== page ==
Therefore, an ETF based on CME futures negates the fundamental advantage of ETFs; to track spot prices as closely as possible. However, a futures-based ETF is suitable for retail players. The tracking error would still be significantly lower than the current Bitcoin proxies in the equities market like Grayscale, Microstrategy or even Coinbase. 

Futures-based ETFs

Futures-based ETFs tend to underperform ETFs with physical underlying 

Chart 1 takes a look at the various gold ETFs available, the blue rows are the physical ETFs, the yellow rows are futures-based ETFs and the orange rows are ETNs. Number 11, with a 1x futures underlying product shows gross underperformance in return compared to any of the physical ETFs. 

Chart 1

The reasons, as highlighted above, are the futures roll costs and the fact that gold futures are usually in contango. As mentioned earlier, this means the futures price is above the physical spot price, which means that the futures-based ETF is effectively buying at a higher price. This will be the same for Bitcoin except that the contango in Bitcoin is much steeper. Bitcoin futures have been trading at a 15-20% premium to spot on an annualised basis. Compared to this, the gold contango looks negligible.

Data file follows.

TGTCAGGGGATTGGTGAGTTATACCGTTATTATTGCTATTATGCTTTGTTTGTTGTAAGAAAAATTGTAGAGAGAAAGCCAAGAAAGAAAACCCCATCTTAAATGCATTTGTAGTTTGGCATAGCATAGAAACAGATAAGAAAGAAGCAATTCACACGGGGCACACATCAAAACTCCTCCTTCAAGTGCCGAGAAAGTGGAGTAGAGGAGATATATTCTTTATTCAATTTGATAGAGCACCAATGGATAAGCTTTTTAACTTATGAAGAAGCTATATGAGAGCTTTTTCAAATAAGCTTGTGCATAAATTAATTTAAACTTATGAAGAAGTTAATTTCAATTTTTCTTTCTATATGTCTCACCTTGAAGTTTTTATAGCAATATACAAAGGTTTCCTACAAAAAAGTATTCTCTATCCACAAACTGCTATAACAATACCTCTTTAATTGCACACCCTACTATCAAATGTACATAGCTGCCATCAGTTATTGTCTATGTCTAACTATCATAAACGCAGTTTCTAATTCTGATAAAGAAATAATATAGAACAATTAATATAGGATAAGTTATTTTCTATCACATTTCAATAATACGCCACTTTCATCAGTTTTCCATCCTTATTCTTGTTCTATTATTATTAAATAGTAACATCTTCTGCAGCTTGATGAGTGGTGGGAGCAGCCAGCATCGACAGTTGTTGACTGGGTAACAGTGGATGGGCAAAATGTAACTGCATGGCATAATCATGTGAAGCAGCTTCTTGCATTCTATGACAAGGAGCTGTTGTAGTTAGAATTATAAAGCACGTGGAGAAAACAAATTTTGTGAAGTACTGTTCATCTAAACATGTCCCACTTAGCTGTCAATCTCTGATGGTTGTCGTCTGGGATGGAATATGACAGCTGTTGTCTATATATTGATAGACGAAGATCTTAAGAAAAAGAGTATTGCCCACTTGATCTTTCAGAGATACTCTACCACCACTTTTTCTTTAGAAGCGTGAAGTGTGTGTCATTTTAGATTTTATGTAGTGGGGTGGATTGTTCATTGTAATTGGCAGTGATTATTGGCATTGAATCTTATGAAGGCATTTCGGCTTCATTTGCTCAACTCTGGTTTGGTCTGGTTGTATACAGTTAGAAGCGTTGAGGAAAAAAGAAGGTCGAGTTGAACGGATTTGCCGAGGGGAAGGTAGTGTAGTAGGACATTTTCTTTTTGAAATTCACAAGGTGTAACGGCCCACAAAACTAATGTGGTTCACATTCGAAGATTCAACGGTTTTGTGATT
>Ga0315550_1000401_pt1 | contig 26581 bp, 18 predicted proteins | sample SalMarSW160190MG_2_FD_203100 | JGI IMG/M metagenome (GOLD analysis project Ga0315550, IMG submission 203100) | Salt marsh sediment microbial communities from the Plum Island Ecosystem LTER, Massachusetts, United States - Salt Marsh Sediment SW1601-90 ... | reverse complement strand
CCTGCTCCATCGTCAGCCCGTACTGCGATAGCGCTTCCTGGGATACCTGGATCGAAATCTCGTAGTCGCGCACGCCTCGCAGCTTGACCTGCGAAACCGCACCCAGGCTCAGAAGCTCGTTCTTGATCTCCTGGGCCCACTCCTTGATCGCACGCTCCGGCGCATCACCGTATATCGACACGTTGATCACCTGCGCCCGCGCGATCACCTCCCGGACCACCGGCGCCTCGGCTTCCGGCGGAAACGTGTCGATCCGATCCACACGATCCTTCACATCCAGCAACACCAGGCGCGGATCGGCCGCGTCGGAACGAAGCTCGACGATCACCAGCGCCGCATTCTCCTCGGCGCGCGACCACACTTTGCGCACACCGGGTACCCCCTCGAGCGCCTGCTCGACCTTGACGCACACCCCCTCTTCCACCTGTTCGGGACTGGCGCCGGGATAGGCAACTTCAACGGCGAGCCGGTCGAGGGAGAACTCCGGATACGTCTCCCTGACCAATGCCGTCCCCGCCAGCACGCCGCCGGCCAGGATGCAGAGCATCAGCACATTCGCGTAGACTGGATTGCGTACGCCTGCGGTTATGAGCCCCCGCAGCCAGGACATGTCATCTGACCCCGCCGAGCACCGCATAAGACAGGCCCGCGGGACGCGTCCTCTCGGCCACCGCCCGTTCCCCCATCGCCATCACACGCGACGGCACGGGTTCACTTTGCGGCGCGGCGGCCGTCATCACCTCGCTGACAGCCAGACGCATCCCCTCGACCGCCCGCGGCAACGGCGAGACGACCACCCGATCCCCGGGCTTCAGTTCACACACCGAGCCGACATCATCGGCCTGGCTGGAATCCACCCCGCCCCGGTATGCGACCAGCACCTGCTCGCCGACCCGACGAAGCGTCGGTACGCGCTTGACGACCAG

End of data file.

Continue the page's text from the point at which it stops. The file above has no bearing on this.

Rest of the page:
A futures-based ETF is typically only necessary when the product includes some financial engineering such as leverage (2x-3x) or an inverse (i.e. short futures) product. 

For these reasons, the physical ETFs are way more popular than futures in the case of Gold. In Chart 1, the top seven ETFs are all physical with a combined AUM (assets under management) of $91 billion. This overshadows the size of the remaining ETFs and ETNs with just $846 million in total. 

Futures-based ETFs might not be able to draw enough new money to trigger an exponential move higher like the one we saw in Q4 2020. 

According to MicroStrategy Inc. CEO Michael Saylor, bitcoin is on track to completely replace gold ETFs within the next two to three years, and spot ETFs would be able to serve as an institutional on-ramp for investors.

Inflow from investors switching out of gold ETFs into BTC can be expected. However, with BTC trading above USD 60,000, its market capitalisation now stands at above $1.1 trillion. It’s going to take a lot to move the needle.